Standing Out as a Woman

Donna Dean, PhD: Standing Out as a Woman

An alternative way to approach being the only woman in a given situation.

Video Transcript

Dr. Donna Dean's Bio

Open All   |   Close All

More Videos by Dr. Donna Dean

Seeking New Information
The importance of asking questions and searching for creative solutions to new problems.

Trade Offs and Choices
The tradeoffs and choices of graduate life.

Supportive and Proud
Parental response to pursuing the PhD.

Words of Wisdom: Dr. Dean
The importance of believing in yourself, admitting your mistakes, and continuing to do what you love.

The Residual Effects of Sexual Harassment
How to survive the aftermath of a sexual harassment incident.

How to Have Sexual Harassment Policies
How to be upfront, direct, and assertive when confronting instances of sexual harassment.

Woman vs. The Man
Describes an incident of receiving a lower grade than a man for similar work.

It's All About You

Trade Offs and Choices
The tradeoffs and choices of graduate life.

Observations on Women's Safety (Part 1)
Discusses necessary precautions to take as a female student working late nights on campus.

Oblivion is Bliss
How being unaware of being the only woman was advantageous to program success.

We Were Not Always Best Friends
Emphasizes peer relationships and departmental climate.

Woman vs. The Man
Describes an incident of receiving a lower grade than a man for similar work.

Contrasting Genders in the Sciences While Looking at Models of Learning
The importance of recognizing the progress that has been made by women in science fields.

Climate in Graduate School
How to make friends with colleagues to encourage a supportive environment.

Transcript: Standing Out as a Woman

Yeah actually a couple of scenarios do occur to me. After a number of different career positions first in research at the National Institutes of Health, and then at the Food and Drug Administration in doing drug regulatory reviews, I was back at the NIH working. I was hired back into the NIH to be a scientific review administrator to create a new study section in gastroenterology, digestive diseases, because NIH did not have one at the time. There were not many women in that field and I quickly realized that when I went to my first GI meeting.

I quickly realized that: a) I stood out as a female, and a female that was on average younger than the average professional attendee. What I started doing to stand out as a woman in the field is that when I would go to those scientific meetings, I would wear either a bright red blazer, or a bright purple blazer or a bright pink blazer so I would stand out in the crowd because I very quickly learned that they young scientists, and even the more senior scientists, knew that I was the professional administrator in charge of the grant review in this area. I was easily spottable at these meetings of 12,000. So as a woman in science, I discovered that was not—so all people had to say was, "Well look for the woman in the bright red jacket."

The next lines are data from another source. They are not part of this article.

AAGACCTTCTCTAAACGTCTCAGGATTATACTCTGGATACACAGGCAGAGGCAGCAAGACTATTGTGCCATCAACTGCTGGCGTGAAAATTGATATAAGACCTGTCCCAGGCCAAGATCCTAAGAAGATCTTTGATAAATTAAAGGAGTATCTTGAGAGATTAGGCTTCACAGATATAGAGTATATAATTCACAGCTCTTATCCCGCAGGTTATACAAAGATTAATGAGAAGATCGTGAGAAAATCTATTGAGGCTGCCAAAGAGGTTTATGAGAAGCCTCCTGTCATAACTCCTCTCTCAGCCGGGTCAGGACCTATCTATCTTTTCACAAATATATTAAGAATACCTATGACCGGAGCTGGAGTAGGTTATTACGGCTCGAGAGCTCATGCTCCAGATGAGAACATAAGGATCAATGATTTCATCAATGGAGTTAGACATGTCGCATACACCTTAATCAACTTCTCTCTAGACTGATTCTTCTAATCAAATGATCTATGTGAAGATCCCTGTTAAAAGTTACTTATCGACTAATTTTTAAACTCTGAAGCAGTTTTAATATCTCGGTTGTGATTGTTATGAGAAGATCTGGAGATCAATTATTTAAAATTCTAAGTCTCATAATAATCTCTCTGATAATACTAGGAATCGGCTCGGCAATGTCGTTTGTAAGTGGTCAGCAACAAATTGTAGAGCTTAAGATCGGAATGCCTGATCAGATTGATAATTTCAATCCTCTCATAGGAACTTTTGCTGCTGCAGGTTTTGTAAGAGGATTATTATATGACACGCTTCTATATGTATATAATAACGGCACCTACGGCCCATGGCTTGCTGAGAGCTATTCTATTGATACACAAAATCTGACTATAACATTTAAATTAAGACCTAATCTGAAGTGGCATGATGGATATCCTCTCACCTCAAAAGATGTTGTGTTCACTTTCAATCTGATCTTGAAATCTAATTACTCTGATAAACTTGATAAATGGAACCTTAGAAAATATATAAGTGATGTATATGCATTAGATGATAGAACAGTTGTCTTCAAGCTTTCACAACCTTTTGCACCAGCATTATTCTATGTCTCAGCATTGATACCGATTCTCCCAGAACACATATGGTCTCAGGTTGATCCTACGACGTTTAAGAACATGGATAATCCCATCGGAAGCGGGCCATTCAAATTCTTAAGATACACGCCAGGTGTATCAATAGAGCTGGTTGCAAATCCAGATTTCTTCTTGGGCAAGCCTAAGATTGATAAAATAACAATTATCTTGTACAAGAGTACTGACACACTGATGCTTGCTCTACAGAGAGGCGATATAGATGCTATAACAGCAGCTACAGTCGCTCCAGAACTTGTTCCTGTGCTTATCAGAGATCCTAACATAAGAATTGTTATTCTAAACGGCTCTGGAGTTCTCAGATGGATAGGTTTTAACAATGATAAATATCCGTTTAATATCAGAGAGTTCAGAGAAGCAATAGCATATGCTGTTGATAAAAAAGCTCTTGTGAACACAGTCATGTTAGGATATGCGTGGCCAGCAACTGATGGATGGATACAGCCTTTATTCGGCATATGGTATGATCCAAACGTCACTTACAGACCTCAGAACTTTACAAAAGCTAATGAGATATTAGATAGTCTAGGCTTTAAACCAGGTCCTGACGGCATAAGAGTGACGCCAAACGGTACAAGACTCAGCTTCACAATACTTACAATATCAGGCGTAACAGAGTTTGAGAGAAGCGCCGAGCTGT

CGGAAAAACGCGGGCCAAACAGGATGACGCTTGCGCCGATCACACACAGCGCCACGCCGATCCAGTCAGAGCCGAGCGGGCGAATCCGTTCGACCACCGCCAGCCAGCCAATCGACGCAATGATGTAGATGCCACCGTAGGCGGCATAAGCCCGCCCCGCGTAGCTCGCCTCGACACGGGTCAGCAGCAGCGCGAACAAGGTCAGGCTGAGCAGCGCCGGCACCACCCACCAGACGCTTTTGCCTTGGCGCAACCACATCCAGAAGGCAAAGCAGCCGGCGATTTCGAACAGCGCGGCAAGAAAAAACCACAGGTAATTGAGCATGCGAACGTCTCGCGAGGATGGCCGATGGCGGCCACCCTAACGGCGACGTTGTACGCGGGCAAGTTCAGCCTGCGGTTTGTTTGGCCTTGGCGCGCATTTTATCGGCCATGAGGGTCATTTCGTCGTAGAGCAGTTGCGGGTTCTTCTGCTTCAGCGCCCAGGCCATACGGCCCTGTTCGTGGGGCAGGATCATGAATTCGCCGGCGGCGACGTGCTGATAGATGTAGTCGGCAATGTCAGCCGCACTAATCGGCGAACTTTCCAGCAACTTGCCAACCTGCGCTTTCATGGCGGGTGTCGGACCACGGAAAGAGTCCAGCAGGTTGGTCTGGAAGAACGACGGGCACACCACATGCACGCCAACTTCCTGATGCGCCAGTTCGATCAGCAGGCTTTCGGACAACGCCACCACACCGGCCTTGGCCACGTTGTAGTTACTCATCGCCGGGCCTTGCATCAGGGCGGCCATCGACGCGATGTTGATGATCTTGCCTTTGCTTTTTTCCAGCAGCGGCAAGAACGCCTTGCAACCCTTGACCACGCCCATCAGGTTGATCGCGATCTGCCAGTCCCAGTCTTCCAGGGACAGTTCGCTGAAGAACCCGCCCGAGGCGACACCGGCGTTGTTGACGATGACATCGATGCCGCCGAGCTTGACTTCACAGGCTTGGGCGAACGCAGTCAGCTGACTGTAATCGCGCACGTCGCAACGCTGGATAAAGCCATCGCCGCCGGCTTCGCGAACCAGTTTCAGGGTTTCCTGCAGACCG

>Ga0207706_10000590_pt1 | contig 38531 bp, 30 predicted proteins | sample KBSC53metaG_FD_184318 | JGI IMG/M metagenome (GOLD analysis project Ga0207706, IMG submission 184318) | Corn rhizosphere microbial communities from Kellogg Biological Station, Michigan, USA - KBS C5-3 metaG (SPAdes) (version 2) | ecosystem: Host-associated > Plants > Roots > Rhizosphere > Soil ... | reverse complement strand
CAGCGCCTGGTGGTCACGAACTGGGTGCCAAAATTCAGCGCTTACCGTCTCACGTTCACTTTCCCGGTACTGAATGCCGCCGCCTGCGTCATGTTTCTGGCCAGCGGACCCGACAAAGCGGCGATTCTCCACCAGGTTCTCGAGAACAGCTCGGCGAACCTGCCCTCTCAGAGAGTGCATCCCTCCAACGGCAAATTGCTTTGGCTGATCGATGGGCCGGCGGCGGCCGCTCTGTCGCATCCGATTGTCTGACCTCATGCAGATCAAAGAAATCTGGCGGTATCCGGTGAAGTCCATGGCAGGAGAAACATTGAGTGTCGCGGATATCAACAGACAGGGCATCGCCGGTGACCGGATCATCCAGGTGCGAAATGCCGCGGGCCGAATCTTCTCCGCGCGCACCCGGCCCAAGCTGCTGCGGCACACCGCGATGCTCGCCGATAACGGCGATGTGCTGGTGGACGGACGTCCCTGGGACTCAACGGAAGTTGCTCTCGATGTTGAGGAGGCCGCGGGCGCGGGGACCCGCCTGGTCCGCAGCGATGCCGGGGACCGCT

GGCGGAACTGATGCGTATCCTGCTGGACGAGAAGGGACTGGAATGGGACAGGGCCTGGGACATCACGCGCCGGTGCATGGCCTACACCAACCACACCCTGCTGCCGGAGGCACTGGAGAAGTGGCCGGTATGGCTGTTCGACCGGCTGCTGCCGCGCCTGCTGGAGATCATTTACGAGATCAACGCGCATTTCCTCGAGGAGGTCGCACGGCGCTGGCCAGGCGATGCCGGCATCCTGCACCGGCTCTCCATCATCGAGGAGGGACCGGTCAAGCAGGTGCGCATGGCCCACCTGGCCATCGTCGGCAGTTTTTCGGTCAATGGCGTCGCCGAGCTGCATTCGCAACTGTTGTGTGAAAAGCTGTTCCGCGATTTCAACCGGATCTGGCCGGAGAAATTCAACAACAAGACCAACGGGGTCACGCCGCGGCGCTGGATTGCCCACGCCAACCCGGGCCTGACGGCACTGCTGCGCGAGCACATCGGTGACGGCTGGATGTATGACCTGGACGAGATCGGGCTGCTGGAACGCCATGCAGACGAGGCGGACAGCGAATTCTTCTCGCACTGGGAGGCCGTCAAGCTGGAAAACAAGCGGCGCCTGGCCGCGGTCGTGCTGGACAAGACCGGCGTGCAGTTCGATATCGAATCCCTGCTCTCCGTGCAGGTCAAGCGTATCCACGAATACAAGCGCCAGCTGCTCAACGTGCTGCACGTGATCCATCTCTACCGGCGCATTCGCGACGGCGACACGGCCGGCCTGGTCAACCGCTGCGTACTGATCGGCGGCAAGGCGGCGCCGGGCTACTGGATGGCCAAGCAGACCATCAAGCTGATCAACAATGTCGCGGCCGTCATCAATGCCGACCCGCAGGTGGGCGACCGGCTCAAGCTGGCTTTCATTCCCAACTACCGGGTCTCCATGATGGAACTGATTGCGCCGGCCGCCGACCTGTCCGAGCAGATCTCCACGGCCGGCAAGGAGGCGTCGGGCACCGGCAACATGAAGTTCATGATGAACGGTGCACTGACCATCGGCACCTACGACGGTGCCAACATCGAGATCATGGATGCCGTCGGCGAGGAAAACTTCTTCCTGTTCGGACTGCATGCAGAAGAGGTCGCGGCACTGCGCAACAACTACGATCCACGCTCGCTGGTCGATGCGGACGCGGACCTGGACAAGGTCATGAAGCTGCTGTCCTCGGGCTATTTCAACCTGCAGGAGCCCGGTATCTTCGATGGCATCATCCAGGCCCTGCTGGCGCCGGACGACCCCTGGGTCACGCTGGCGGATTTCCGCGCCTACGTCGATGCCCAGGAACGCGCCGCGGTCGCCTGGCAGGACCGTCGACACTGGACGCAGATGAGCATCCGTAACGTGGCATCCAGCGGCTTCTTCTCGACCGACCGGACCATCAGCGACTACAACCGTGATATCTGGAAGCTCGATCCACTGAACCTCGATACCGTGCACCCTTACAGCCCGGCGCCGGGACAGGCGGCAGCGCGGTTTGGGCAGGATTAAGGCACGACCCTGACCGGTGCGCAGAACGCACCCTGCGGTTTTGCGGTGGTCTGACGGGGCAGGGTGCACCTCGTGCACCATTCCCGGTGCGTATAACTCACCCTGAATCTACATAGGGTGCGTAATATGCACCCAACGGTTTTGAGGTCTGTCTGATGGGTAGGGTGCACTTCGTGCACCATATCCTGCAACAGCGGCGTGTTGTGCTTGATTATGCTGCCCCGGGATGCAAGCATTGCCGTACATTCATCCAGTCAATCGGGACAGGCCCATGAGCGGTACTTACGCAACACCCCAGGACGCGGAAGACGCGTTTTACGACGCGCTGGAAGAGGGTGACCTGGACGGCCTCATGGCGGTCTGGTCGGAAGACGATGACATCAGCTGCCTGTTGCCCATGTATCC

I quickly learned after going to these meetings a couple of times that the word quickly went out, "Well, if you want to see Donna she's wearing a purple jacket today." I think sometimes as a woman, you may want to fade into the background, and I think there are sometimes that you want to bring attention to the fact that you are a female and a woman in the area because you stand out. Sometimes it can be really obvious if you're the only woman in the room -- so sometimes you want to be obvious as the only woman in the room because if you're the only woman in the room, it's going to be obvious anyway. Sometimes that can make a statement. It may be a statement you want to make. I think now, at this point, I've actually become quite comfortable with it, and, again as I say, I'm more senior in my career, and sometimes you want people to seek you out if they know you've been a mentor, or you have something got say. It makes it real easy to stand out, and what I rejoice in, you can now go to many scientific meetings in several scientific disciplines, and a conference or whatever, it's wonderful for there to be a line waiting to get into the women's room because many of us remember when you could go to these meetings and there was never a line to get in the women's room, and we rejoice in the fact that there are enough of us there that there is a line."


We want to hear from you. Did this page remind you of any experiences you’ve had? Did you realize something new? Please take a moment to tell us about it—and we'll keep it confidential.

Your comments have been recorded.